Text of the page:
Linda Darling-Hammond applauded teachers who are struggling with classes of 35, and even 45 students, sometimes without desks or textbooks, while the misplaced focus on teacher evaluation has become a drum beat.

The Stanford professor and education advisor on President Obama’s transition team, said, “There are good ways to build the teaching profession and there are bad ways. So much of the discourse is about getting rid of teachers, when instead we need to be creating policies that support the development of expertise.”

Speaking at the union’s EC/K-12 Conference on February 3, Darling-Hammond said teachers are not the problem. In fact, individual teachers account for only 7 to 10 percent of measured student achievement. Student poverty is one of the largest factors.

Similarly, she debunked the use of valued-added measures for teacher assessment. “We found that who you teach determines the classroom value measure.”

In Houston, where value-added measures are now used to determine dismissals and merit pay, an elementary teacher was dismissed based on value-added scores after she had taught for only three years and been named teacher of the year. Moving a grade level had changed her “worth.” When students arrived in her fourth grade class, value-added scores declined severely because fourth grade is when the school mainstreams English Language Learners.

“If this continues as a way to evaluate teachers,” Darling-Hammond says, “it will be the death knell of public education.”

Pointing to approaches that work, she cited districts where teachers can offer evidence of student learning in their evaluations, in any of the content standards. For example, a teacher might assemble “befores and afters” of a student’s body of work.

“These qualities are embedded in the National Board Standards and the California Standards for the Teaching profession,” she says. “There is evidence that if we use this type of evaluation, learning results are better.”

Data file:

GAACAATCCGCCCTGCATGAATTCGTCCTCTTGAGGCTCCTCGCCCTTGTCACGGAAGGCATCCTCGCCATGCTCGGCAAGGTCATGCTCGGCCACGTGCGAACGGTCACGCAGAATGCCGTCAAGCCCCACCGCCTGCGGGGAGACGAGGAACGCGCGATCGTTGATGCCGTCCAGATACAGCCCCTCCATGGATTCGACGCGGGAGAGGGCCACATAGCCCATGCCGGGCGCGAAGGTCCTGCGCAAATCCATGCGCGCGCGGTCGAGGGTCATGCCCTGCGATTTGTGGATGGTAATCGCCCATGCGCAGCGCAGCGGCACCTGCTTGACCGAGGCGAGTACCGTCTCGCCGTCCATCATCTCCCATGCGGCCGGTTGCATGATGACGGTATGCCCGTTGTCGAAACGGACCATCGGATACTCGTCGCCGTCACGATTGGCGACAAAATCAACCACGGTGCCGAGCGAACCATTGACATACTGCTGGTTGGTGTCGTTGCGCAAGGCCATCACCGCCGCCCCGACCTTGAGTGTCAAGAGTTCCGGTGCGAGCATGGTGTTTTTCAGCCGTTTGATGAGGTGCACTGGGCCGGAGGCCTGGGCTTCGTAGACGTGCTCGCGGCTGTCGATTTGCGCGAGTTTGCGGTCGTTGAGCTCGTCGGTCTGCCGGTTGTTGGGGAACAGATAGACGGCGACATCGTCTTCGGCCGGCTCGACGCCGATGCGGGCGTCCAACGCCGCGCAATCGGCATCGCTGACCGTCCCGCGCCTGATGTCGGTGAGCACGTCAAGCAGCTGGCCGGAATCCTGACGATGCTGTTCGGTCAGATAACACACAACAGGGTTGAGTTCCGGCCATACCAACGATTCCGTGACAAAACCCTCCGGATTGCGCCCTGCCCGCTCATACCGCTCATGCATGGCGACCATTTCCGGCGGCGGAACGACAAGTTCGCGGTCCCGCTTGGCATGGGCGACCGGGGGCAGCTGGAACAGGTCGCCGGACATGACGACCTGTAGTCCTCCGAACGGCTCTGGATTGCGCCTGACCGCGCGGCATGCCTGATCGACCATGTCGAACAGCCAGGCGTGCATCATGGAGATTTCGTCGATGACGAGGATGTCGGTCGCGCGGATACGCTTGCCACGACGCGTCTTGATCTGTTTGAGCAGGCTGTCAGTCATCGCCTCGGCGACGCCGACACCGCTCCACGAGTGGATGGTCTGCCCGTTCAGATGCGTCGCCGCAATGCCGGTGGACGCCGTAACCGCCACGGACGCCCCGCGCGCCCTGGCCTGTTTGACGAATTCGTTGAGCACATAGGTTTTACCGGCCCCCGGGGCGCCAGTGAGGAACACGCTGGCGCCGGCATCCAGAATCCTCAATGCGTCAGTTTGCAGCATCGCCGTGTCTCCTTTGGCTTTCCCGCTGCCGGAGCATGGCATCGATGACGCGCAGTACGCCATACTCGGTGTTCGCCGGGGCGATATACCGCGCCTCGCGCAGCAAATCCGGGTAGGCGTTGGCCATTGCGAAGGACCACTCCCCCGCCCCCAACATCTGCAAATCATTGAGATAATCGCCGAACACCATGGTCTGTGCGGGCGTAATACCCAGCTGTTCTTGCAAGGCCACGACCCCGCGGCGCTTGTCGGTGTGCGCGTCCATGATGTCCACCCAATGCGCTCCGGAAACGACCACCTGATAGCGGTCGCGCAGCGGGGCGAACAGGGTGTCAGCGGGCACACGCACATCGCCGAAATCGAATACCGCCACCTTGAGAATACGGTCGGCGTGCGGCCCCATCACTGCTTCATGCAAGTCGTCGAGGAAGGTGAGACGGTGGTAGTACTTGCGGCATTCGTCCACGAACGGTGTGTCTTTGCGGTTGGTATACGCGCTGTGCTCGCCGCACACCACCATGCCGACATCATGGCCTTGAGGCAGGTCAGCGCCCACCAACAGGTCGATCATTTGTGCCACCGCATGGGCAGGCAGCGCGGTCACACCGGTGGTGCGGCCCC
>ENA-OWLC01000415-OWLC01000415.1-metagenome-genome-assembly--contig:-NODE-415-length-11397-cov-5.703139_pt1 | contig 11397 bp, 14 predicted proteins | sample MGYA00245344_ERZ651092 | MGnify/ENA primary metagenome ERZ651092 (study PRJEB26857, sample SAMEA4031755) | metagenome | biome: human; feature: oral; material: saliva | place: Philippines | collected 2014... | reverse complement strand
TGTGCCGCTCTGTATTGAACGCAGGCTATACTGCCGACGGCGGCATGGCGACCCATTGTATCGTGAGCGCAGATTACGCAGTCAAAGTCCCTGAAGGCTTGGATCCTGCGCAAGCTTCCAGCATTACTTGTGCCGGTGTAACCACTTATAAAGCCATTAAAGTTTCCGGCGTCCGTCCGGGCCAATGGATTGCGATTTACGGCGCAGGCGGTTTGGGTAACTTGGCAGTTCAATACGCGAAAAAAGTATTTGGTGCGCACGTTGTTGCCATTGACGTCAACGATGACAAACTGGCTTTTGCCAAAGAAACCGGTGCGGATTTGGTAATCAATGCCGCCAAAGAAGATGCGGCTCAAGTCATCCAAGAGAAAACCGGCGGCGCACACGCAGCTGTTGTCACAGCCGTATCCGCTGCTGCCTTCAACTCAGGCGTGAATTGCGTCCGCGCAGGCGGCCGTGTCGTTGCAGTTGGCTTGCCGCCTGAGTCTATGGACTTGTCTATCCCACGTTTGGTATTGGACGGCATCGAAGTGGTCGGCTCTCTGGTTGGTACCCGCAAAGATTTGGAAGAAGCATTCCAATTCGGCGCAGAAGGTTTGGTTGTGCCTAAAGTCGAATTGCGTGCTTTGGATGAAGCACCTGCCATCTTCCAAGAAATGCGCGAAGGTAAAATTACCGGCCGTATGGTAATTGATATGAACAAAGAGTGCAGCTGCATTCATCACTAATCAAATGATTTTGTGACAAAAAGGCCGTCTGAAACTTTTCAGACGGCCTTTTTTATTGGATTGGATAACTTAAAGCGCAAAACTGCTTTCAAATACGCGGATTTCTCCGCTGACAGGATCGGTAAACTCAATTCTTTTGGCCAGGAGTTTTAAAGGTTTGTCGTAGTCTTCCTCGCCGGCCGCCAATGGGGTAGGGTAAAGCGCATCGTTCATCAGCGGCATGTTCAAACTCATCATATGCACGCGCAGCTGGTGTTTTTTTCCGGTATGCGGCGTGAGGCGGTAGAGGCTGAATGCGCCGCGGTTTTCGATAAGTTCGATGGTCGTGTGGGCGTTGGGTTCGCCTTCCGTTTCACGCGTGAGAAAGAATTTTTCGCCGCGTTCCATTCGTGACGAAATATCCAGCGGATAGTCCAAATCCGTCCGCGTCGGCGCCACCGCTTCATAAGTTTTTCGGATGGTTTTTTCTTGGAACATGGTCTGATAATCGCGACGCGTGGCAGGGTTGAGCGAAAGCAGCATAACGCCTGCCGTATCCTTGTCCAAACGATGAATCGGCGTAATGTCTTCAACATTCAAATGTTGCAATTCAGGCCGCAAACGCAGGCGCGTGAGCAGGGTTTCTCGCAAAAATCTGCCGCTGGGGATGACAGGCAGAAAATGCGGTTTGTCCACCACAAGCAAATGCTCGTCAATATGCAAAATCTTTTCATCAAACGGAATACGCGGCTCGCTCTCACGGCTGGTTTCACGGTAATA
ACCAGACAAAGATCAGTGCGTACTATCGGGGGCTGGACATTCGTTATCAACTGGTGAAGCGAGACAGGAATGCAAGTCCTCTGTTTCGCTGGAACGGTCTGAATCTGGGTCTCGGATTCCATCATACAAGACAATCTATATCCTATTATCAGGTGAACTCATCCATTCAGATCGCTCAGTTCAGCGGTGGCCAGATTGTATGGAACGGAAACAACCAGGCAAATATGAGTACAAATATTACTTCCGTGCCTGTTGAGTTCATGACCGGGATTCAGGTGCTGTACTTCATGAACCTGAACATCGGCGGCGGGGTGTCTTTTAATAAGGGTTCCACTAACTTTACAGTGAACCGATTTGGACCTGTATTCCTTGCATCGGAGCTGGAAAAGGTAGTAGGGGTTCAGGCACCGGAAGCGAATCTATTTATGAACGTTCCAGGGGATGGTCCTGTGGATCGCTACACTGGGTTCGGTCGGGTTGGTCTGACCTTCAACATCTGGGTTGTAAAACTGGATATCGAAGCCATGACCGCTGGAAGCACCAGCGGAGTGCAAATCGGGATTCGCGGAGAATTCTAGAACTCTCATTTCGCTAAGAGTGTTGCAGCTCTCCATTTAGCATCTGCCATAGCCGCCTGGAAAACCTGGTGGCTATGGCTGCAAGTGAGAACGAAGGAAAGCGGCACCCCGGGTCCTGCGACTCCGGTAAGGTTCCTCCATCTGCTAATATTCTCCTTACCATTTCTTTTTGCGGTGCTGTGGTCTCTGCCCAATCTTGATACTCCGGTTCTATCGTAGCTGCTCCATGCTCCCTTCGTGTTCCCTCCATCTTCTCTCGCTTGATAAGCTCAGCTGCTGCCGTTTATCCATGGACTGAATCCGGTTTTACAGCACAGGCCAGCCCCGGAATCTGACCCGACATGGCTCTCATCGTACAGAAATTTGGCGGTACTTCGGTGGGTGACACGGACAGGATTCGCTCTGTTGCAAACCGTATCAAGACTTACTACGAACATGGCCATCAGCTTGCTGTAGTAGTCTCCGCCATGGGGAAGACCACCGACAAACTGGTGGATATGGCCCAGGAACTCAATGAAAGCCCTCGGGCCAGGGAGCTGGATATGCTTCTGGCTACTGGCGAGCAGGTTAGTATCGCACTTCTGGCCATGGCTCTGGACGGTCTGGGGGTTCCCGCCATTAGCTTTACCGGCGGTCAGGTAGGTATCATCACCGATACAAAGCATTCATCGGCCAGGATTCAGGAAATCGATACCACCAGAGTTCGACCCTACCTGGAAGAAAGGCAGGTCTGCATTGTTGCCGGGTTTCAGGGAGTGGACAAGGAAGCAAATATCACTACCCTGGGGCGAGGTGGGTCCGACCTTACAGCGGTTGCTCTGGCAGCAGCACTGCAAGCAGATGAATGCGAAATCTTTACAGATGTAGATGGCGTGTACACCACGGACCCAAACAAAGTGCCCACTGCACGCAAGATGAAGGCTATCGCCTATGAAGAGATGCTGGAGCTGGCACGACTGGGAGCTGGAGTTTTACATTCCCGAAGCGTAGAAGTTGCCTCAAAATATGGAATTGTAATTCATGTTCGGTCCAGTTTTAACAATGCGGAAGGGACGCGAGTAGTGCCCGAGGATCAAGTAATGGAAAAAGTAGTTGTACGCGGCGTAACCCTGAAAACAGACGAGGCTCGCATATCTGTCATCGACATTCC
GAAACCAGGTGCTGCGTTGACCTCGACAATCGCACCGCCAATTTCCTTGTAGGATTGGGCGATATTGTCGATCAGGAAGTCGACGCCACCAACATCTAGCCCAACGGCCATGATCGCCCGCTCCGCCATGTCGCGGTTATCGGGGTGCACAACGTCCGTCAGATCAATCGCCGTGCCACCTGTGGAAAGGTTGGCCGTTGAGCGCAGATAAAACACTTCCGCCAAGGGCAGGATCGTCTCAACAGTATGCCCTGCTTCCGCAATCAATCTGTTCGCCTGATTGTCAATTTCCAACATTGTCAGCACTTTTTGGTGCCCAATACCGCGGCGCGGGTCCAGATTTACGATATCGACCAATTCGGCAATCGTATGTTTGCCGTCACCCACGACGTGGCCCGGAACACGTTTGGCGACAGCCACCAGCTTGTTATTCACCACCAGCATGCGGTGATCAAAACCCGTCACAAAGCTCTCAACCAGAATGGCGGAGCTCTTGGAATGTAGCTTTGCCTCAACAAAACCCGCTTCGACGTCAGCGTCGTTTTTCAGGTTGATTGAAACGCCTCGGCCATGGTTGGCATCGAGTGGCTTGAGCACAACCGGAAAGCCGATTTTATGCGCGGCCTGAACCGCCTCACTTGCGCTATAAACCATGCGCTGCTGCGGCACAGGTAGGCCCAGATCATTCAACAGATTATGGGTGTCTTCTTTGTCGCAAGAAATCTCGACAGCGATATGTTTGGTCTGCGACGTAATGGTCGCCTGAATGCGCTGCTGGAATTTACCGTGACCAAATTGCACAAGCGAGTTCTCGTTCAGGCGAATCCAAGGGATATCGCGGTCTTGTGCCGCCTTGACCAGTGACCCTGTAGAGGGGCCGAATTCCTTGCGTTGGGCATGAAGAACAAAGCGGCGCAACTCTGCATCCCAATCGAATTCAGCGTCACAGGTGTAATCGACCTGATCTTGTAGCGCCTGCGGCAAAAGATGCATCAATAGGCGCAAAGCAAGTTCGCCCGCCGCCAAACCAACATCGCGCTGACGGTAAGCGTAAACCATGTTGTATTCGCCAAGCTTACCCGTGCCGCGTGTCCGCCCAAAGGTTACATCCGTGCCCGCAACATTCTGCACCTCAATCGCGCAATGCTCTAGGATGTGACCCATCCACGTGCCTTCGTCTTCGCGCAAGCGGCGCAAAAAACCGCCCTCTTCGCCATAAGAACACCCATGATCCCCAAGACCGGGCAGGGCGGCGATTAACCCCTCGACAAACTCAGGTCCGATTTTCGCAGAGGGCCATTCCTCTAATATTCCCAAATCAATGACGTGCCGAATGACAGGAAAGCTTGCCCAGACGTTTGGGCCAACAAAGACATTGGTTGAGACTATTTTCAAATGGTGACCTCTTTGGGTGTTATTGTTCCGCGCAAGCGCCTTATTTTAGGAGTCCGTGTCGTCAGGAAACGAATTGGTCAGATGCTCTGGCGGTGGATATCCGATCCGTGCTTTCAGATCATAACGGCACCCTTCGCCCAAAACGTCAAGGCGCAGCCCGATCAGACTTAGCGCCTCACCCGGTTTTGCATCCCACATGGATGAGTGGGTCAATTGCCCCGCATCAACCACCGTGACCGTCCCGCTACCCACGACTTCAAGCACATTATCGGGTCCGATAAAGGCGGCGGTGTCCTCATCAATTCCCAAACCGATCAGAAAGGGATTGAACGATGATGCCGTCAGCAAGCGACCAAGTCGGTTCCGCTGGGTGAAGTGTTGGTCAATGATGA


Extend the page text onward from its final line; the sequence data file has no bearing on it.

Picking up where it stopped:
Darling-Hammond also wants to see the expanded use of mentors who can step in and help teachers. “We need to have a comprehensive system that gives the proper feedback and offers struggling teachers an opportunity to improve, but it has to be based on valid and reliable evidence.”

While she credited AFT locals with bringing Peer Assistance and Review to California, she bemoaned the lack of funding that has hamstrung the statewide program. She cited Poway as a model program and credited the union in San Francisco for successfully negotiating funding for mentor teachers so teachers can get extra help. “These programs allow the system to improve and allow us to make decisions in a way that makes sense.

“You can’t fire your way to Finland,” she asserts. “In Finland,they don’t talk about getting rid of bad teachers; they talk about how they can help their colleagues improve.”

Darling-Hammond would like to see collaboration as part of teacher evaluation. “We have to do what Finland does. They don’t want to build competition; collaboration is what they want.” 

The things that matter for teacher success, Darling-Hammond says, are resources, class size, mentoring, and collaboration. “At the end of the day, there would be multi-faceted evidence about the effectiveness of a teacher. Then we need to integrate these systems, think about it as a whole, so our children can benefit.

“There will be people who continue to bash teaching and we need to embarrass and shame them,” she concluded. “I urge you to stay in the fight even when it is discouraging. Get a voice in this discussion and, whatever you do, stay the course.”

Calling teaching the profession upon which every other profession depends, Darling-Hammond concluded, “We need the union of professionals to step up and say that we care about how our profession will be treated.”

— By Jane Hundertmark, CFT Publications Director